By Alfredo Corchado and James Osborne, The Dallas Morning News
MEXICO CITY — Mexico’s plan to radically expand its energy sector passed its final legislative hurdle Wednesday, leaving behind 76 years of state monopoly for an uncertain future driven by competition.
The Mexican Senate voted 90-27 to pass the so-called secondary rules outlining the framework under which foreign companies will drill for oil and natural gas in Mexico. A cornerstone of President Enrique Pena Nieto’s ambitious economic overhaul, the law is expected to open the door to what some believe could be more than $1 trillion in investment and create a new energy paradigm for North America.
“Mexico will now join the energy revolution that is taking place in North America by opening the industry to national and international private investment under strict and transparent regulation,” said Javier Trevino, a congressman from the northern state of Nuevo Leon who played a key role in negotiating the legislation. “Energy reform and its secondary laws represent a historic leap forward for Mexico.”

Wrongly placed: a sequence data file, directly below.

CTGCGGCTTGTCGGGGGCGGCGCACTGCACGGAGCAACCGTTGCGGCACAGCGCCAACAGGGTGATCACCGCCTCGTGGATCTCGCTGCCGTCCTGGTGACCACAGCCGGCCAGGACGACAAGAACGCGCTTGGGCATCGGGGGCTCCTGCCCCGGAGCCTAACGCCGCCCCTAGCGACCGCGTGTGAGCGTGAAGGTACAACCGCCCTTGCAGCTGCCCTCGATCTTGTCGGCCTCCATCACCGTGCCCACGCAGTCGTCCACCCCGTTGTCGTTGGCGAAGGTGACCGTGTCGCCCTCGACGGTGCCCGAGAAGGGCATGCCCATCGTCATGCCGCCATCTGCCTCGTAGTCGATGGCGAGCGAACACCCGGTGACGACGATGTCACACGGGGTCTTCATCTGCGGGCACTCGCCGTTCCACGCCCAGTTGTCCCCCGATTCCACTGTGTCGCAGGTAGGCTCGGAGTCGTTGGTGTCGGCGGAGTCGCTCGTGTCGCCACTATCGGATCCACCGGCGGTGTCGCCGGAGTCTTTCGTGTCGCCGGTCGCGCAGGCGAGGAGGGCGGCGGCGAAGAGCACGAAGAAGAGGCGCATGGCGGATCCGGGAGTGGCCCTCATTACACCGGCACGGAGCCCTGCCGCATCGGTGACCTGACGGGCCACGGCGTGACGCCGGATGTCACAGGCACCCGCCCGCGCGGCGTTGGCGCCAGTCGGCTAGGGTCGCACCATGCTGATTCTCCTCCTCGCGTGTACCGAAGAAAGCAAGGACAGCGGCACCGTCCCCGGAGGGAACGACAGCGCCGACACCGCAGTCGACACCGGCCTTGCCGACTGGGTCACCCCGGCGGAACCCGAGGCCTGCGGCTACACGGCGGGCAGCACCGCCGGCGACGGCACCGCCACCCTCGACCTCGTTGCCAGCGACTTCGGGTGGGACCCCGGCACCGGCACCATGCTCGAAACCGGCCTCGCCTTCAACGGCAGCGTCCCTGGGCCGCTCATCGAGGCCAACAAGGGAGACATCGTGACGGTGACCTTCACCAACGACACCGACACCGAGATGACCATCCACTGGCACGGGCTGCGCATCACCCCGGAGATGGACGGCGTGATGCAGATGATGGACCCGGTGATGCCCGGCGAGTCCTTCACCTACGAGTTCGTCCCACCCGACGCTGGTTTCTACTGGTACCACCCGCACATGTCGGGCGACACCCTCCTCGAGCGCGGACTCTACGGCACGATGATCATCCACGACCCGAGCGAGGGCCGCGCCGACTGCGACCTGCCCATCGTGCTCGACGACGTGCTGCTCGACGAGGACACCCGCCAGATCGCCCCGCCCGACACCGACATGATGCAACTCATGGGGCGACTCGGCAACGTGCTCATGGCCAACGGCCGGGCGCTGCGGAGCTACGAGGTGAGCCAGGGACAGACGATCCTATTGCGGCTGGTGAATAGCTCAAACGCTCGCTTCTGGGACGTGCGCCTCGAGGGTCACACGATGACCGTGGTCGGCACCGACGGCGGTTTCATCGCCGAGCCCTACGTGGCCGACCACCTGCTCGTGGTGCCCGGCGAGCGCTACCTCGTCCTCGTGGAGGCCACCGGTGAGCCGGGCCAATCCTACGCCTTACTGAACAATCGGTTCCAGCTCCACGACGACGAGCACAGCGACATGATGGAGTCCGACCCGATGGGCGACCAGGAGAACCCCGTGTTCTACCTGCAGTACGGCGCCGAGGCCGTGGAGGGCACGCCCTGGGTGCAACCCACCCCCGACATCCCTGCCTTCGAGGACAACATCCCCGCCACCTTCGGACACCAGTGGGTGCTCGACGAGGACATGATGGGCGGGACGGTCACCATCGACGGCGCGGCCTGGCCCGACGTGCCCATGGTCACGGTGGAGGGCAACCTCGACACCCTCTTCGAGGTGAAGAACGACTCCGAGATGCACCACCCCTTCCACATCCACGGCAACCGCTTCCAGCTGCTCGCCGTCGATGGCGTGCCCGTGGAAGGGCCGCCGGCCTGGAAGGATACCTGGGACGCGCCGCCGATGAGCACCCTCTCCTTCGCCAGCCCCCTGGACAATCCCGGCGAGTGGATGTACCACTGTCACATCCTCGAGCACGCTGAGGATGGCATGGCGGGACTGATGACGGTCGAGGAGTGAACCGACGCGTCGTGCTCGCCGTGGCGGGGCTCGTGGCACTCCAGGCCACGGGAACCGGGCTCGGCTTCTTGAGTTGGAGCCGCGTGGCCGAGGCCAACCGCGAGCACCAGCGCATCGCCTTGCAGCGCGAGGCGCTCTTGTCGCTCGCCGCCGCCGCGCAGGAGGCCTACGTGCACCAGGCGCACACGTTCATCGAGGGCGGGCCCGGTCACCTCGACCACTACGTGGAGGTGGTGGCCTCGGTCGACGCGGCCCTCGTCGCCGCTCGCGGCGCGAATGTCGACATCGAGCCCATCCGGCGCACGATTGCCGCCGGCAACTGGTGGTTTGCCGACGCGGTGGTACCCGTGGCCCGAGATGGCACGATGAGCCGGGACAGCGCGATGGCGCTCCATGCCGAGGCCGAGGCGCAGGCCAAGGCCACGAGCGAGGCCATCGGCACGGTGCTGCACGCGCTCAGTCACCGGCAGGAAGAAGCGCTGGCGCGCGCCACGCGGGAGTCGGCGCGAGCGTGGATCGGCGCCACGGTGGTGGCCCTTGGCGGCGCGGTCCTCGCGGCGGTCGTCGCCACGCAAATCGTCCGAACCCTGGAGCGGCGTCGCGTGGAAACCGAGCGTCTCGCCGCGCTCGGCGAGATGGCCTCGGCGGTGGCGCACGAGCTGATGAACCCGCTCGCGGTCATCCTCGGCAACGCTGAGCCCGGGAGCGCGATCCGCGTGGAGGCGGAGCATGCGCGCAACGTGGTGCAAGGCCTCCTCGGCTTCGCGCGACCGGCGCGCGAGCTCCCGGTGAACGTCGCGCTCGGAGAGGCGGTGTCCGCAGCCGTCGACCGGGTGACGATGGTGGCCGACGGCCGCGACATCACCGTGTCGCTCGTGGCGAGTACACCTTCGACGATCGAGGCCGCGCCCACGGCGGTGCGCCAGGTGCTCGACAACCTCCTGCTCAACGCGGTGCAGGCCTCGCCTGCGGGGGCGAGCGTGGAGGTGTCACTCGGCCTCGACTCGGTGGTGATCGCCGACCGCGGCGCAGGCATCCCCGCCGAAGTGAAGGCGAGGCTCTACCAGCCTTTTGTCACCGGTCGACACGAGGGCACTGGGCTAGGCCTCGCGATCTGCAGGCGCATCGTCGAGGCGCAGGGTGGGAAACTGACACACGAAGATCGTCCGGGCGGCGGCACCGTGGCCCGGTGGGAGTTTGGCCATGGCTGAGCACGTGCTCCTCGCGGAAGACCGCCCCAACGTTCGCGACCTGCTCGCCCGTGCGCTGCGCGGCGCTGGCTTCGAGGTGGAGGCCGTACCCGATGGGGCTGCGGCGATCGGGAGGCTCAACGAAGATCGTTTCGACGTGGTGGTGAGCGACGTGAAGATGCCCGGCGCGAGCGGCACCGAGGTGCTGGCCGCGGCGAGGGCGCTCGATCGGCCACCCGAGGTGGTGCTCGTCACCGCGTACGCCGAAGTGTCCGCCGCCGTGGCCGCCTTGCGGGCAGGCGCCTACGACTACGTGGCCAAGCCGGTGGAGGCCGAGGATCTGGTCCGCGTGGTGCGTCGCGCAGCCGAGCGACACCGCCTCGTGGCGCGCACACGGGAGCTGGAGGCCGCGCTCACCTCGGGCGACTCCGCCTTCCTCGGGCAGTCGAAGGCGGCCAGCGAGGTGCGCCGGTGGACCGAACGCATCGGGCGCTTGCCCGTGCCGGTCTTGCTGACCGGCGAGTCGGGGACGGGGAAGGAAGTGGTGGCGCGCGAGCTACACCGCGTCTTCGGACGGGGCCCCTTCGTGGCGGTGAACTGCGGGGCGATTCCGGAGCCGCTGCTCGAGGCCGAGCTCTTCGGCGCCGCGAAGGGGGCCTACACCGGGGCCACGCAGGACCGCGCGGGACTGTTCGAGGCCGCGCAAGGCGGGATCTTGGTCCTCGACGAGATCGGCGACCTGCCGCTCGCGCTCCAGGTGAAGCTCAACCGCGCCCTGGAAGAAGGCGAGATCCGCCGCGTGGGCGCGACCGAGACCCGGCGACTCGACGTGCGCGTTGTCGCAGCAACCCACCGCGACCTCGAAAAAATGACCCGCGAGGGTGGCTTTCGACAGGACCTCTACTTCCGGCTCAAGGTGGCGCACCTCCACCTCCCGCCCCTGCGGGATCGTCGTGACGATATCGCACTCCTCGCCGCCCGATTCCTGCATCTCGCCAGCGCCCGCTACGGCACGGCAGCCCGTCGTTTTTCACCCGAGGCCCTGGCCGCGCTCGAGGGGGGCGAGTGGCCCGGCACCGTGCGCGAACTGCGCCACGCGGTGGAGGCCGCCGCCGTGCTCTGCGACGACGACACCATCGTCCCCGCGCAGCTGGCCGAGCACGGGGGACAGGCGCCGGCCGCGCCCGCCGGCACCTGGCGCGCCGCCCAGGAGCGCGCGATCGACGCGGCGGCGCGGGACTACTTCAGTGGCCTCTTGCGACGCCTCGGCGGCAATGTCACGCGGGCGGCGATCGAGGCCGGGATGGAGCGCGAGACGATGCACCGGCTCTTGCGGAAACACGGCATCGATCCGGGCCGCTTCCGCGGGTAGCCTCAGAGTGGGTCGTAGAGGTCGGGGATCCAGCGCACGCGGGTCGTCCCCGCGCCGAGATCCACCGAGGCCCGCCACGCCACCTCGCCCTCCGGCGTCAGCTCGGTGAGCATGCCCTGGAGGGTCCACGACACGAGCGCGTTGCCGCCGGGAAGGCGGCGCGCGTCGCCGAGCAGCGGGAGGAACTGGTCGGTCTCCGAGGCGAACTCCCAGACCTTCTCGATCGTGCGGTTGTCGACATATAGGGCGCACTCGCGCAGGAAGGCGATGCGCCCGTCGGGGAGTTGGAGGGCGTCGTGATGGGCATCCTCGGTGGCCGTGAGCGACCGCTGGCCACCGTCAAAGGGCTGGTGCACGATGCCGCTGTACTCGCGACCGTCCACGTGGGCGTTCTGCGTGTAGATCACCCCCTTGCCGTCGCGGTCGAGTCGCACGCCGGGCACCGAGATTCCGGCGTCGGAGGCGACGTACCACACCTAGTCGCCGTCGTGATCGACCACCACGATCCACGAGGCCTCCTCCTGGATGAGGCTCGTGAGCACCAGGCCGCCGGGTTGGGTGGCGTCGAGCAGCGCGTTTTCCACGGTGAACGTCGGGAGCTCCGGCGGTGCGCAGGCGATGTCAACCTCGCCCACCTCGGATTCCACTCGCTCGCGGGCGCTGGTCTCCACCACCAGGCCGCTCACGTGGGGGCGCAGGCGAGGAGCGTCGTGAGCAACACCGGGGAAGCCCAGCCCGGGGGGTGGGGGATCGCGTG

The approval came amid scattered protests. About 500 people chanted outside Wednesday as the Senate voted, stopping traffic along Mexico City’s main thoroughfare, Reforma Avenue. Outside the Senate’s towering ivory-colored building, a handwritten sign was displayed by critics led by the leftist Party of the Democratic Revolution, or PRD: “Mexico Will Not Forgive You.” The sign was quickly taken down.
A block away, Enrique Garcia Garcia, 26, a gas attendant for the past six years, lamented: “This is the end for us gas attendants. In a few years you’ll have gringos owning gas stations operated by credit cards. Yes, that’s more efficient, but we’ll be without jobs.”